It was all procedural changes to how the House operates and the level of control the Speaker has to get business done in the House.  He basically said they would support Ryan as Speaker as long as he agreed to give up the power of being Speaker.

    • #25
  26. ConservativeFred Member
    ConservativeFred
    @

    Larry3435: For those who are screaming for us to fight and lose, haven’t you noticed that this is exactly what Boehner has been doing for the last four years?  Do you have any idea how many hundreds of bills the House has passed, knowing that those bills would be dead on arrival in the Senate?  You have been getting exactly what you say you want, and you’re not even paying enough attention to notice.

    When did Obama veto tax reform, the repeal of Obamacare, anything meaningful (don’t get me started on the failure theater of the Iran deal)?  Boehner fought against the sequester, that was special.  Oh wait, that was fighting against conservatives.

    Yes, yes, we can blame the Senate (and then make excuses that we don’t have a filibuster proof 60 Senators).

    After the 2014 election, I expected Boehner and McConnel to work together and actually show some fight.

    Trump’s primary attraction is that he “fights,” which is enough for an increasing number of conservatives.  Fighting and losing wins.  Pre-surrender (doing nothing because there are not 60 Republican Senators) loses.

    • #26
  27. Leigh Inactive
    Leigh
    @Leigh

    Klaatu:Chris Wallace had a member from the Freedom Caucus on today (I don’t remember his name and care too little to look it up) and the funny thing is, nothing he said the members of that caucus demand has to do with fighting or better articulating conservatism.

    It was all procedural changes to how the House operates and the level of control the Speaker has to get business done in the House. He basically said they would support Ryan as Speaker as long as he agreed to give up the power of being Speaker.

    I haven’t followed all the inside details of those procedural changes, but the little I’ve seen has me left wondering — don’t they realize this will empower the moderates as much as it will them and potentially more?

    I will say that the initial demands are an initial bargaining position and they pretty clearly admit that — Jordan said today they were ready to compromise, whatever that means.

    Webster is a cover, not a real alternative, and they know it — he can’t win the rest of the caucus, and he’s about to be redistricted out of office anyway. If the issue is at all about actual conservatism than among available options they want Ryan.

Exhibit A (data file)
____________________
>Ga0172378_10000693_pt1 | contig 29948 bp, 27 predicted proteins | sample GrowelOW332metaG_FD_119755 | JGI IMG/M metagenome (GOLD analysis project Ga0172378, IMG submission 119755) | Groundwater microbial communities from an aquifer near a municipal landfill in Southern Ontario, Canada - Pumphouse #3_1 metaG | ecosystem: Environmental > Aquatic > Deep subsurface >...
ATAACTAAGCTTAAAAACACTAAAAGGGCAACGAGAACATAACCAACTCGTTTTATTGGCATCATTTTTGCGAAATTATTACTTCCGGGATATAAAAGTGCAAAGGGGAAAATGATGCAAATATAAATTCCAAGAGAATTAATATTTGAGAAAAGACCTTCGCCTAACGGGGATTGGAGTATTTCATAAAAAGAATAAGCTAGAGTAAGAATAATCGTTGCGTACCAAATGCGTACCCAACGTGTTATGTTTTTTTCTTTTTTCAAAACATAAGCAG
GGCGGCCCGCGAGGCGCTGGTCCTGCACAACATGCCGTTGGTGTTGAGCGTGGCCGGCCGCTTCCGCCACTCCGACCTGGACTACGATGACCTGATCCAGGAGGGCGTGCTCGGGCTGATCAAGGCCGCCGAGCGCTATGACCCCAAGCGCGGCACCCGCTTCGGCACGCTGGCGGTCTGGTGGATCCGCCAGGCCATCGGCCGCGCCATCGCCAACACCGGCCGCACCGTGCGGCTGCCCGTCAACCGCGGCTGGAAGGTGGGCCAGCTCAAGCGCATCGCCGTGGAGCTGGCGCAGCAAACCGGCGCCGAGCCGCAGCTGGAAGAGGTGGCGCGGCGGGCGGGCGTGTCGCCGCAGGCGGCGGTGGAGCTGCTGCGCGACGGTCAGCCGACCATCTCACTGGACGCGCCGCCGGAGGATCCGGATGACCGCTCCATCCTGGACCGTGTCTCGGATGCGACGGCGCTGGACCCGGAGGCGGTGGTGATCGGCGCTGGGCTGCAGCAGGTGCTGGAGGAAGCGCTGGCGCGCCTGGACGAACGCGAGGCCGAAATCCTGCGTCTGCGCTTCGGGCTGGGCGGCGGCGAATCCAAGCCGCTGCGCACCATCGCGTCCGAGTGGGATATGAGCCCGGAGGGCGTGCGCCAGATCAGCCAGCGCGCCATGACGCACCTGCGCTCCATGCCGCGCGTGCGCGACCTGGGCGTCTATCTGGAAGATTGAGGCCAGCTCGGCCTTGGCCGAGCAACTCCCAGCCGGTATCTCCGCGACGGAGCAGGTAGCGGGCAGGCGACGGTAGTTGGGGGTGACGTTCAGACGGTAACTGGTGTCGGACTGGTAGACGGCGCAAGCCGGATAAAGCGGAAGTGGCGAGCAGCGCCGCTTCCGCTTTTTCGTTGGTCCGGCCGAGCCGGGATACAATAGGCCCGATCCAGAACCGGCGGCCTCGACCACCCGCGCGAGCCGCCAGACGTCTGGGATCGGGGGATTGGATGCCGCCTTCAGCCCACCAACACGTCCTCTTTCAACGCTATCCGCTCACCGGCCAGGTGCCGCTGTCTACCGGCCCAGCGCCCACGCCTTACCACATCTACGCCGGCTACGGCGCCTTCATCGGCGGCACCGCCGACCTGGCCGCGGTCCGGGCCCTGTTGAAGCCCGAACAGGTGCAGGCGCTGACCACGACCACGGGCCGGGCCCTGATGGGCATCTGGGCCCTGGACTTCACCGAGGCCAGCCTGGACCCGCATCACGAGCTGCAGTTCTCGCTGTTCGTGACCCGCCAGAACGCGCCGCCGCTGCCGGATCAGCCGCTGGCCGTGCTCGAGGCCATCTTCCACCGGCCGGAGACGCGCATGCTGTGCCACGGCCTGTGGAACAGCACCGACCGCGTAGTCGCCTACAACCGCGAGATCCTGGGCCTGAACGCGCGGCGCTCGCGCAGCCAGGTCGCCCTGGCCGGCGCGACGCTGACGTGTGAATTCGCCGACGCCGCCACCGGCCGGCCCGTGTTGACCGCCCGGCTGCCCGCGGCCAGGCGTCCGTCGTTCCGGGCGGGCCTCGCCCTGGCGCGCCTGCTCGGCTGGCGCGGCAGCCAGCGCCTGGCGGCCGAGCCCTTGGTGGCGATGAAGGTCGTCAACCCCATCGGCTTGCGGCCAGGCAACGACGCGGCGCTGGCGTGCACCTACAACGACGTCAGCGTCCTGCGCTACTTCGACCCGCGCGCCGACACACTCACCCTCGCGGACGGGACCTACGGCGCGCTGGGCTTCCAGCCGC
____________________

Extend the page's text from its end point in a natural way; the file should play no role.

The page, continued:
But they won’t admit it, because they don’t want to give up their bargaining leverage. They want Ryan to make a deal with them.

    • #27
  28. Klaatu Inactive
    Klaatu
    @Klaatu

    ConservativeFred:

    Larry3435: For those who are screaming for us to fight and lose, haven’t you noticed that this is exactly what Boehner has been doing for the last four years? Do you have any idea how many hundreds of bills the House has passed, knowing that those bills would be dead on arrival in the Senate? You have been getting exactly what you say you want, and you’re not even paying enough attention to notice.

    When did Obama veto tax reform, the repeal of Obamacare, anything meaningful (don’t get me started on the failure theater of the Iran deal)? Boehner fought against the sequester, that was special. Oh wait, that was fighting against conservatives.

    Yes, yes, we can blame the Senate (and then make excuses that we don’t have a filibuster proof 60 Senators).

    After the 2014 election, I expected Boehner and McConnel to work together and actually show some fight.

    Trump’s primary attraction is that he “fights,” which is enough for an increasing number of conservatives. Fighting and losing wins. Pre-surrender (doing nothing because there are not 60 Republican Senators) loses.

    Boehner cannot control what goes on in the Senate.  The Senate has its own rules and those rules allow 40 senators to block legislation.  Remembering it was this rule that prevented a lot of what Obama wanted to accomplish from getting done while Republicans were a minority in the Senate, how does one fight when the opposition is committed to shutting everything down?

    Other than calling other people names, what has Trump done to demonstrate he fights?

    • #28
  29. JM Hanes Inactive
    JM Hanes
    @JMHanes

    If Ryan’s smart — and he is — that’s weighing into his calculation right now. If it’s inevitable failure he won’t do it. But after all, his whole policy agenda depends on Republicans being a functional party. If he is the one — maybe the only one — who can make that happen, maybe duty calls.

    If he’s the only candidate whom enough Republicans can rally around to elect, then I’m afraid we’re in much deeper trouble than pretty much any one person can fix.  It seems to me that Ryan already made the key calculation before announcing he was not in the running; now, it’s just a question of whether or not he’ll cave into pressure from panic-stricken peers.

    • #29
  30. JM Hanes Inactive
    JM Hanes
    @JMHanes

    Sorry – my last was addressed to Leigh @10:18 AM.  Accidentally erased too much of the block quote.

    • #30